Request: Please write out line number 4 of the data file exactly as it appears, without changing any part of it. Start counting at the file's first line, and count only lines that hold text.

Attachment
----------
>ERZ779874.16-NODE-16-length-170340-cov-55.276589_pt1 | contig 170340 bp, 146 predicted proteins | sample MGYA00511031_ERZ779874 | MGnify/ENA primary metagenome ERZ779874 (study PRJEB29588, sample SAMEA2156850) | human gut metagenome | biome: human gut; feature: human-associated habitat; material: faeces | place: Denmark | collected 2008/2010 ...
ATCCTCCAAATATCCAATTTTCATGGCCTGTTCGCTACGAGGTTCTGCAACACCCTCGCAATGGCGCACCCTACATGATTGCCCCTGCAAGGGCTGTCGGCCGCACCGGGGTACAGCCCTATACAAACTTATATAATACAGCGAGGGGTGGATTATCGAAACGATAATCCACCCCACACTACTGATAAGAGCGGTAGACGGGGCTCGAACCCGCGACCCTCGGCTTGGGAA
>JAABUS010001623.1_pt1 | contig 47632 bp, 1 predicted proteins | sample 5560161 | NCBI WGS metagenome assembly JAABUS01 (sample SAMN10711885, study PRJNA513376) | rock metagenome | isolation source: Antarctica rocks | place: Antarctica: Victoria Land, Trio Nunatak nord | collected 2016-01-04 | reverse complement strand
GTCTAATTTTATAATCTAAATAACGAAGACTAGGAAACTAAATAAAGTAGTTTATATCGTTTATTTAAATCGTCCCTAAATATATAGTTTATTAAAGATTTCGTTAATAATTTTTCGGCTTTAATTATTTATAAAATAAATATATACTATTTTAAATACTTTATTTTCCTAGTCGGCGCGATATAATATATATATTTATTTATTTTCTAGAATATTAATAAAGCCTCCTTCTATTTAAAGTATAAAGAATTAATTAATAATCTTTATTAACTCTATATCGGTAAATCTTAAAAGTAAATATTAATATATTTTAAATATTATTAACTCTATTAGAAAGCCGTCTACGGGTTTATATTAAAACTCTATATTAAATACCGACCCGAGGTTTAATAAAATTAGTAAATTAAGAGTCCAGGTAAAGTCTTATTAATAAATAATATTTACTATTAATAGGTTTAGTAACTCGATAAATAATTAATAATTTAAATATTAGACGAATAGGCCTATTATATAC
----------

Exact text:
GTCTAATTTTATAATCTAAATAACGAAGACTAGGAAACTAAATAAAGTAGTTTATATCGTTTATTTAAATCGTCCCTAAATATATAGTTTATTAAAGATTTCGTTAATAATTTTTCGGCTTTAATTATTTATAAAATAAATATATACTATTTTAAATACTTTATTTTCCTAGTCGGCGCGATATAATATATATATTTATTTATTTTCTAGAATATTAATAAAGCCTCCTTCTATTTAAAGTATAAAGAATTAATTAATAATCTTTATTAACTCTATATCGGTAAATCTTAAAAGTAAATATTAATATATTTTAAATATTATTAACTCTATTAGAAAGCCGTCTACGGGTTTATATTAAAACTCTATATTAAATACCGACCCGAGGTTTAATAAAATTAGTAAATTAAGAGTCCAGGTAAAGTCTTATTAATAAATAATATTTACTATTAATAGGTTTAGTAACTCGATAAATAATTAATAATTTAAATATTAGACGAATAGGCCTATTATATAC